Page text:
Examining the local impact of sequestration cuts

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SARASOTA - Those who rely on federal funding here on the Suncoast are bracing for the cuts.

While they won't happen overnight, the prospect of losing the money has some in education and the air travel industry on edge.

No one is off the job just yet, but school board officials are preparing for whatever is in the pipeline.

Some teachers at Emma Booker Elementary are among the many in the state whose salaries is partially funded by federal programs that are on the chopping block because of the sequestration.

"In a title one reduction there will be less teachers in those schools, which basically help us reduce class size," says Al Weidner.

Weidner is the Deputy Chief Financial Officer for Sarasota Schools, and says Title One schools will see the biggest reductions.

Title One is designation assigned to schools where 75% or more of the students are from homes with incomes close to the poverty level. "We'll probably have to drop off one or two of the Title One schools to make the budget balance. Our students that have the greatest need, that’s where the cuts will be made,” said Weidner.

In addition to teachers and aid, schools will see less funding for programs that help students who are struggling keep up and those with disabilities. But public schools aren't the only ones preparing for the funding cuts.

"We're on the list of possible closures and we're monitoring it closely," says James Parish of the Punta Gorda Airport.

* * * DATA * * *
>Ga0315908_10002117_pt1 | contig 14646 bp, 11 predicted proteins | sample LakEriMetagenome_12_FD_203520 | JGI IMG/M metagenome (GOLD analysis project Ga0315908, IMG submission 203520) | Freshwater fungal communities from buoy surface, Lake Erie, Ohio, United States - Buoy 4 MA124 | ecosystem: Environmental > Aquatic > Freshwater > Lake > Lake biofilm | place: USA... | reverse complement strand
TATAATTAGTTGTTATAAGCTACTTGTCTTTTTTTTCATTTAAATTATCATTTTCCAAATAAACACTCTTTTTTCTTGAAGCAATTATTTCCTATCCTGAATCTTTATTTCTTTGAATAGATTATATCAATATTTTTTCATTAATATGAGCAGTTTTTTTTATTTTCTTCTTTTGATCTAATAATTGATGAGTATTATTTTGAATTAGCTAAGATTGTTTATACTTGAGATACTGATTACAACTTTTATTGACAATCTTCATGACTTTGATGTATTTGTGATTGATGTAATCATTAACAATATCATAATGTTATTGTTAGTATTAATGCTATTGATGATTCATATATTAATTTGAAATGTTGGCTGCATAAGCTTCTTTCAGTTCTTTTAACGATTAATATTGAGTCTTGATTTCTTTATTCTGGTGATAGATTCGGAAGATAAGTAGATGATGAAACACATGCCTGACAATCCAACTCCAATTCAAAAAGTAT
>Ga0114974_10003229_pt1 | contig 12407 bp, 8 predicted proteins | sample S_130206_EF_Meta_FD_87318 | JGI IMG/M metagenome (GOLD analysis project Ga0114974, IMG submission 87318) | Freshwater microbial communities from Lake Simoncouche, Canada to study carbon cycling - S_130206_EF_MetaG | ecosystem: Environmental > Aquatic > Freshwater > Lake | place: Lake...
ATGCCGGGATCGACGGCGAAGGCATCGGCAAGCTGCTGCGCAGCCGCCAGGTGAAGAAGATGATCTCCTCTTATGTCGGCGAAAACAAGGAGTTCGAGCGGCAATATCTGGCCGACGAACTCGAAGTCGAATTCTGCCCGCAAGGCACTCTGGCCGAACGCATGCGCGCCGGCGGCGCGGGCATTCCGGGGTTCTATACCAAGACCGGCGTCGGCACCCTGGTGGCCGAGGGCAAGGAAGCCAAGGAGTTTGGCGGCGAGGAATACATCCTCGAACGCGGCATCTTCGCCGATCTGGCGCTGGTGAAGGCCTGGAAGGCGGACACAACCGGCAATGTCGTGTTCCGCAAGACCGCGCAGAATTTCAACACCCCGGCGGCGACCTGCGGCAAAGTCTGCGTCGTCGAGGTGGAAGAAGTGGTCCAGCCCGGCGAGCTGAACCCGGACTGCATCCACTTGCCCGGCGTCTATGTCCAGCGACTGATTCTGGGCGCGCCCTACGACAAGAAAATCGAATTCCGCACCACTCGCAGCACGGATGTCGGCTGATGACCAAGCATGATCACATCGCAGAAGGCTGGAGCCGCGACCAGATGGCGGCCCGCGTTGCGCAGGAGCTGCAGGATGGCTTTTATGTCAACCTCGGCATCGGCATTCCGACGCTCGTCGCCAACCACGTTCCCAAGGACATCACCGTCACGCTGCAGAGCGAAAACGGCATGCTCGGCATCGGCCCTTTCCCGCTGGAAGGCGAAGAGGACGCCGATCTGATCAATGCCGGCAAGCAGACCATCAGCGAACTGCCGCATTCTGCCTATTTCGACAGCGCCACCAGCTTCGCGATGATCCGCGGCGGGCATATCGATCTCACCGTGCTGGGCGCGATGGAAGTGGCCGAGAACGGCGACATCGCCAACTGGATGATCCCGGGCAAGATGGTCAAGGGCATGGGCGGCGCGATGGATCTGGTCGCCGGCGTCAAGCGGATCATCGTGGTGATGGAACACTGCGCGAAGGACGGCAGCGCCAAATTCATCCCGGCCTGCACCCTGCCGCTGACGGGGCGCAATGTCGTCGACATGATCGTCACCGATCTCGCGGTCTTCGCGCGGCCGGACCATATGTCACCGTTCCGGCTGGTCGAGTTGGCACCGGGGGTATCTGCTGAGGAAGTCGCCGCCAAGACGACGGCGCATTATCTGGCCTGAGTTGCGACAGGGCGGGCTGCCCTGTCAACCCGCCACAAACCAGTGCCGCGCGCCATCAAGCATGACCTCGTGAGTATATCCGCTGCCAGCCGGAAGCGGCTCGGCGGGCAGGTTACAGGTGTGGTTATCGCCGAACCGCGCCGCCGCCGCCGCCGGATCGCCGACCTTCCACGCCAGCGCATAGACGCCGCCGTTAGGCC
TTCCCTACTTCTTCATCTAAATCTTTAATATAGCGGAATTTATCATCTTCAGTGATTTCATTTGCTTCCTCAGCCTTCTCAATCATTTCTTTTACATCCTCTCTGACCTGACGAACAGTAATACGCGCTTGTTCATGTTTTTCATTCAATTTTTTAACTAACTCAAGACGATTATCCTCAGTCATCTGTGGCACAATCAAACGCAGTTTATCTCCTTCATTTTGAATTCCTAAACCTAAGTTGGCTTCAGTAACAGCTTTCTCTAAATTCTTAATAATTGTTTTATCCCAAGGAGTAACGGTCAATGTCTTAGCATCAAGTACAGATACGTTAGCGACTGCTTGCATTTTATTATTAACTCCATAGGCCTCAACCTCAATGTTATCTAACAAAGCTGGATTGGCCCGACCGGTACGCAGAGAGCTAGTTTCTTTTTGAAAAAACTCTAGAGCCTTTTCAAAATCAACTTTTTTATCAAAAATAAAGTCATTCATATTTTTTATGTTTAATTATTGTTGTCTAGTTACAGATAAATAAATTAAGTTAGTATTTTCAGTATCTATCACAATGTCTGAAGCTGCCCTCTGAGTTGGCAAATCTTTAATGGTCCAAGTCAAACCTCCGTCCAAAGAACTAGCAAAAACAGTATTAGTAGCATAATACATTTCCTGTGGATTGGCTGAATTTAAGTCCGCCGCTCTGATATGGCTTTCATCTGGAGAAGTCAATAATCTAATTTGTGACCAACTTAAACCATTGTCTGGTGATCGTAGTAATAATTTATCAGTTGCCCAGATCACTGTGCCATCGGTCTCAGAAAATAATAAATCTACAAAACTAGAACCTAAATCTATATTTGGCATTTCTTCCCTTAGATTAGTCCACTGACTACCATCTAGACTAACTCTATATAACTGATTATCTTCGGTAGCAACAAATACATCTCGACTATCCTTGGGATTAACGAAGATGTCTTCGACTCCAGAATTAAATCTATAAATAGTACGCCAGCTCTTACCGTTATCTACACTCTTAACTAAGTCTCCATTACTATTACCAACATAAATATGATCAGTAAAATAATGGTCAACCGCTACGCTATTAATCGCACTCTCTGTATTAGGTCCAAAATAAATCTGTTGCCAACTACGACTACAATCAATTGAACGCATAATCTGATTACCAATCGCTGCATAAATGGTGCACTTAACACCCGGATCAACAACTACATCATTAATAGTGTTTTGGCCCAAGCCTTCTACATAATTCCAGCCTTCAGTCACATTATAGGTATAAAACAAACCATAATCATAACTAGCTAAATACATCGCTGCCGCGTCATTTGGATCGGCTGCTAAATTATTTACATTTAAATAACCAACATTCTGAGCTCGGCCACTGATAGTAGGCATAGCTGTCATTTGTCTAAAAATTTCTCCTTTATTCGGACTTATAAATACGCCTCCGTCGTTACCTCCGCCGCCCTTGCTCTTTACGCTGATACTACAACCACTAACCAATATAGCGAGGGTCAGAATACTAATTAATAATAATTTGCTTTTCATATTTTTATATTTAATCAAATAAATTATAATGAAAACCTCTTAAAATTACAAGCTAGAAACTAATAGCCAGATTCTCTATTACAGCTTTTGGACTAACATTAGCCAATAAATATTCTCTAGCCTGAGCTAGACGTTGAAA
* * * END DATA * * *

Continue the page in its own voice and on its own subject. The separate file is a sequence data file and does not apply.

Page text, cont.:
Parish says the 8 employees who work at their tower will lose their jobs if the cuts continue. "We've been told that it would take 30 days for the contract with the tower operators to shut them down, so if they receive notification today it would be the first week in April they will close," added Parish.

In addition to the eight 8 jobs, Parish says if the tower is shut down it would mean fewer flights in and out of the airport. "It would affect flight. It would affect the passengers coming in and out of the airports, but we operated before without tower and we would continue to operate again without a tower, but obviously we spent 4 million dollars of our money and the states money to build the tower, so we like to see it continue operating," said Parish.

Sarasota School Board officials are also staying positive. They say they have put some money aside for situations like this that will lessen the blow, but it won’t completely cover the loss of funding.  The school board says that as much as $700,000 could be cut from the budget.